Thursday, January 23, 2014

Old Cabin -- Old Cabin

This past Saturday I went to a lesbian dance party in Brooklyn.

Bear with me. This will be relevant.

At one point I turned to one of my friends and said "What [on earth] is this [sugar honey iced tea]?"

"It's electro-cumbia."

It was too loud to do anything other than raise my eyebrow. For the record, cumbia is a South American genre of music that combines African dance beats and Latin instrumentation. While cumbia is primarily defined by its percussion style it consists of outdated features like"melody" and "rhythm." What we were dancing to (ok, I was white girl swaying to) a kick drum, dubstep bass line, and what may have once been a vocal sample before it was distorted beyond recognition and put on a 2-second loop ad infinitum.

While striking out that night was a blow to my carefully cultivated ego, the most profoundly depressing part of my Saturday was talking to more than one [good-looking] person who approved of the music is a legitimate form of artistic expression.

I have concluded that I will die alone up here in central Harlem, surrounded by the twenty cats I will collect. But at least I'll have hundreds of lonely sad bastard songs to keep me warm.

Fortunately, Old Cabin have loneliness and melody in spades.

The Yukon-based band show an astonishing amount of restraint on their debut album. What struck me most about this album was the band's minimalist approach to folk and Americana. The band has stripped these songs to their bare essentials, giving them a unique yet timeless sound. "Sandstone Daughter" and "Lighthouse" could have come from anywhere in the vast midwestern plains of North America, while "Good Days Bad Days" seems like it drifted to us from the '70s on a magic carpet of spaced out vocals and shimmering guitars.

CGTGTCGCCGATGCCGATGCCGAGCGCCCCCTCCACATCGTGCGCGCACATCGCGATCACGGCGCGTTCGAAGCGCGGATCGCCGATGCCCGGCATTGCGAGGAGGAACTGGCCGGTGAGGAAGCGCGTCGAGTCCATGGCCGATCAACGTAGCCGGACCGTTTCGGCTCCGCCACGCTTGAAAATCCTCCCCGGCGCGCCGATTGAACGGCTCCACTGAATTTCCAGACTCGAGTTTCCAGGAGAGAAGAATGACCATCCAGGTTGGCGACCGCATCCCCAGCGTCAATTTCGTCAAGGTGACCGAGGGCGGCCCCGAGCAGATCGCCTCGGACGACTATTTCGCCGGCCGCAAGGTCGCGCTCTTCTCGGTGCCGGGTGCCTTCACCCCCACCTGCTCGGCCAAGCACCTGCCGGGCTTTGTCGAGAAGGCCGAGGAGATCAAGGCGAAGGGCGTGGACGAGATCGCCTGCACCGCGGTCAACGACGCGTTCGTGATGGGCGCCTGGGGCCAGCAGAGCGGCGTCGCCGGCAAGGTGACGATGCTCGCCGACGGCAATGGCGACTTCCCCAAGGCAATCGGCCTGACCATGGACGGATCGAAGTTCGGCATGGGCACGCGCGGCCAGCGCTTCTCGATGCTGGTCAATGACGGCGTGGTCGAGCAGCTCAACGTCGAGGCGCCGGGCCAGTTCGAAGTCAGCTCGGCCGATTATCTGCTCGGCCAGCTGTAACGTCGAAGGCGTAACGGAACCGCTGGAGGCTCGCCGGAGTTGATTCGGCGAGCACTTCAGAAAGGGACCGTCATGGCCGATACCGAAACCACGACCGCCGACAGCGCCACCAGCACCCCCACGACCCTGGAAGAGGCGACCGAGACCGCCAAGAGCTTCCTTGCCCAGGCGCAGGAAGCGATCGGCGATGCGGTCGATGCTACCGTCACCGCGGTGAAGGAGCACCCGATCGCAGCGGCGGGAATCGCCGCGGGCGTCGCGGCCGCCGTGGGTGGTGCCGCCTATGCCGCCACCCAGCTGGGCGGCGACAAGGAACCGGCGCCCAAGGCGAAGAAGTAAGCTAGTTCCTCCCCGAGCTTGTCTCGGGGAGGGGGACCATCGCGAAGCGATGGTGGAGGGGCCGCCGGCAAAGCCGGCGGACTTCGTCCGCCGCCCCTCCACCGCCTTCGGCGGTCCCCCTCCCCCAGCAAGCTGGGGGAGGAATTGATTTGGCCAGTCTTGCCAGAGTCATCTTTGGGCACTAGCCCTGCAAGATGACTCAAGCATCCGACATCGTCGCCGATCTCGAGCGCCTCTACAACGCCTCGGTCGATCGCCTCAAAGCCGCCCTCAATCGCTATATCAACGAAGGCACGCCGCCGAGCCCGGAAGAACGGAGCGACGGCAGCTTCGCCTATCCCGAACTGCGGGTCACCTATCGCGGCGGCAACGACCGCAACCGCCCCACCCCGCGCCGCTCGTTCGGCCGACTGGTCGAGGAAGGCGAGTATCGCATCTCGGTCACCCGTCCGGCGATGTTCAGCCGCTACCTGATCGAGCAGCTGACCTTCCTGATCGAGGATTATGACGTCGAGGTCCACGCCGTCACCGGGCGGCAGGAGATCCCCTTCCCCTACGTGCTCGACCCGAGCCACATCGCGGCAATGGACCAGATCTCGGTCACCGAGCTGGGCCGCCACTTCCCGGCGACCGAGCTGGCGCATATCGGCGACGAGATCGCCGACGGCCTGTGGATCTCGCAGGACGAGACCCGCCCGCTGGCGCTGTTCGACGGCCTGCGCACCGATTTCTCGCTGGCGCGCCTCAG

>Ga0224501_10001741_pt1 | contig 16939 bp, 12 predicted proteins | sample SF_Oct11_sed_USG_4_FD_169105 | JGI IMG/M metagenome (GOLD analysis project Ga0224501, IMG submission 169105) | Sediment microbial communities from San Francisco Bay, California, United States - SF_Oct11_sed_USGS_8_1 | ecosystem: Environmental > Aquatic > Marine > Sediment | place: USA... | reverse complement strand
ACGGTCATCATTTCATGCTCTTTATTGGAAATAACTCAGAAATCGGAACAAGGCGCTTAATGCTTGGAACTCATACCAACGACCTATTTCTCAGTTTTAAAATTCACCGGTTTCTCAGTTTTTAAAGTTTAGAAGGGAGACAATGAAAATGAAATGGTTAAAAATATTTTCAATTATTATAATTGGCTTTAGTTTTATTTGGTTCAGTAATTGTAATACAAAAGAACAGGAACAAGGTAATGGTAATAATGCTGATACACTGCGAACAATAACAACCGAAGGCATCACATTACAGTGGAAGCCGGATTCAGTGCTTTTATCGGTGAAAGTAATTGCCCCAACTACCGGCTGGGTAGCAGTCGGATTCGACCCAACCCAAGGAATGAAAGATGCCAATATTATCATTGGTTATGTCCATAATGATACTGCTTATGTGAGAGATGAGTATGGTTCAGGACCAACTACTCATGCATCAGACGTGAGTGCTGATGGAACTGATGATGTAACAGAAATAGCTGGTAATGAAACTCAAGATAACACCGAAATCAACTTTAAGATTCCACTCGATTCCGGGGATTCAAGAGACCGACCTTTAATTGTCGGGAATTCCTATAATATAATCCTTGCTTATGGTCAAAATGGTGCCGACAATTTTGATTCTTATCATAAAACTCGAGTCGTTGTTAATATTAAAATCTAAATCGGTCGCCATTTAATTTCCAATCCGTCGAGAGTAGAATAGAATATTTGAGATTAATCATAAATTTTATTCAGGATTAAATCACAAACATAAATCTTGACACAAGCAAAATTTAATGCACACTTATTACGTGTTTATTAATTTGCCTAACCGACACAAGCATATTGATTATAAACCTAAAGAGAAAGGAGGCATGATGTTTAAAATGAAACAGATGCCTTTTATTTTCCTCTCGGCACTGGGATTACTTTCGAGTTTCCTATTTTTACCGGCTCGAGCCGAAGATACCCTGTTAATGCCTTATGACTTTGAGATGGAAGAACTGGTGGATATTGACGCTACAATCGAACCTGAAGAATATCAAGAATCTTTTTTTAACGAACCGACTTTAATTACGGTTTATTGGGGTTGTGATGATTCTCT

To me the standout moment is somewhere towards the middle of "The Cave." After singing "Don't give up on us" for the umpteenth time, the music abruptly stops. In any other band, the singer would have sung or screamed loudly, passionately, and that would have been an understandable artistic choice. But Barr is too smart for that. Instead, he allows the silence to illustrate the emptiness and exhaustion that accompanies a dying relationship.

Old Cabin is a remarkable little album. Definitely give it a listen.

Old Cabin -- Official, Facebook, Bandcamp

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